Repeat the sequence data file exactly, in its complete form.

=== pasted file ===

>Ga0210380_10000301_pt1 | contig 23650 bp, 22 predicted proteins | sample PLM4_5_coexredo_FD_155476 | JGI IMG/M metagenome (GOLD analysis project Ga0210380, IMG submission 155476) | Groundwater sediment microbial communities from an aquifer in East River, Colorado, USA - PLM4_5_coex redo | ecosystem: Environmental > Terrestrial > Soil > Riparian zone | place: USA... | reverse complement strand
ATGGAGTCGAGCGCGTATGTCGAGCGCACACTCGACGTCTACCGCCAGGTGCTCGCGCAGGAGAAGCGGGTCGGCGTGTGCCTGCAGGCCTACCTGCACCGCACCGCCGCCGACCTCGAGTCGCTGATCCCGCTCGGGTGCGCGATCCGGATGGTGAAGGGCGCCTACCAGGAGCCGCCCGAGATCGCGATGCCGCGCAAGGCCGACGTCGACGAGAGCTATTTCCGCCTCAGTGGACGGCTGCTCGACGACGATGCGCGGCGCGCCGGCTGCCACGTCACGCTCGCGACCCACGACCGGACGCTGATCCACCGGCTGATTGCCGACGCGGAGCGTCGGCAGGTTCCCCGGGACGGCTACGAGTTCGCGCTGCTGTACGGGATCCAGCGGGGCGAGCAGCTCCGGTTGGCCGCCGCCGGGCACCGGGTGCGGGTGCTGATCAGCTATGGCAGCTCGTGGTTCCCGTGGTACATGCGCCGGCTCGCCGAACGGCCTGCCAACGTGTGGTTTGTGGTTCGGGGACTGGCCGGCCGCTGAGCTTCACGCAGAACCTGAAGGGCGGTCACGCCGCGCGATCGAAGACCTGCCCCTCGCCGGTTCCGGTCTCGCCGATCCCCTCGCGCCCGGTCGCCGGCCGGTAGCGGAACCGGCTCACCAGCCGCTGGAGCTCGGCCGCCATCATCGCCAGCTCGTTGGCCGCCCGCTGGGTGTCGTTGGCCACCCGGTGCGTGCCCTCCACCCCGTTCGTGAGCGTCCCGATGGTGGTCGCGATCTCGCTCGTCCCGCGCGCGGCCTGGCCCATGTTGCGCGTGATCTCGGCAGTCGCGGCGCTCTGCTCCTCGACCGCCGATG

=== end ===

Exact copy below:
>Ga0210380_10000301_pt1 | contig 23650 bp, 22 predicted proteins | sample PLM4_5_coexredo_FD_155476 | JGI IMG/M metagenome (GOLD analysis project Ga0210380, IMG submission 155476) | Groundwater sediment microbial communities from an aquifer in East River, Colorado, USA - PLM4_5_coex redo | ecosystem: Environmental > Terrestrial > Soil > Riparian zone | place: USA... | reverse complement strand
ATGGAGTCGAGCGCGTATGTCGAGCGCACACTCGACGTCTACCGCCAGGTGCTCGCGCAGGAGAAGCGGGTCGGCGTGTGCCTGCAGGCCTACCTGCACCGCACCGCCGCCGACCTCGAGTCGCTGATCCCGCTCGGGTGCGCGATCCGGATGGTGAAGGGCGCCTACCAGGAGCCGCCCGAGATCGCGATGCCGCGCAAGGCCGACGTCGACGAGAGCTATTTCCGCCTCAGTGGACGGCTGCTCGACGACGATGCGCGGCGCGCCGGCTGCCACGTCACGCTCGCGACCCACGACCGGACGCTGATCCACCGGCTGATTGCCGACGCGGAGCGTCGGCAGGTTCCCCGGGACGGCTACGAGTTCGCGCTGCTGTACGGGATCCAGCGGGGCGAGCAGCTCCGGTTGGCCGCCGCCGGGCACCGGGTGCGGGTGCTGATCAGCTATGGCAGCTCGTGGTTCCCGTGGTACATGCGCCGGCTCGCCGAACGGCCTGCCAACGTGTGGTTTGTGGTTCGGGGACTGGCCGGCCGCTGAGCTTCACGCAGAACCTGAAGGGCGGTCACGCCGCGCGATCGAAGACCTGCCCCTCGCCGGTTCCGGTCTCGCCGATCCCCTCGCGCCCGGTCGCCGGCCGGTAGCGGAACCGGCTCACCAGCCGCTGGAGCTCGGCCGCCATCATCGCCAGCTCGTTGGCCGCCCGCTGGGTGTCGTTGGCCACCCGGTGCGTGCCCTCCACCCCGTTCGTGAGCGTCCCGATGGTGGTCGCGATCTCGCTCGTCCCGCGCGCGGCCTGGCCCATGTTGCGCGTGATCTCGGCAGTCGCGGCGCTCTGCTCCTCGACCGCCGATG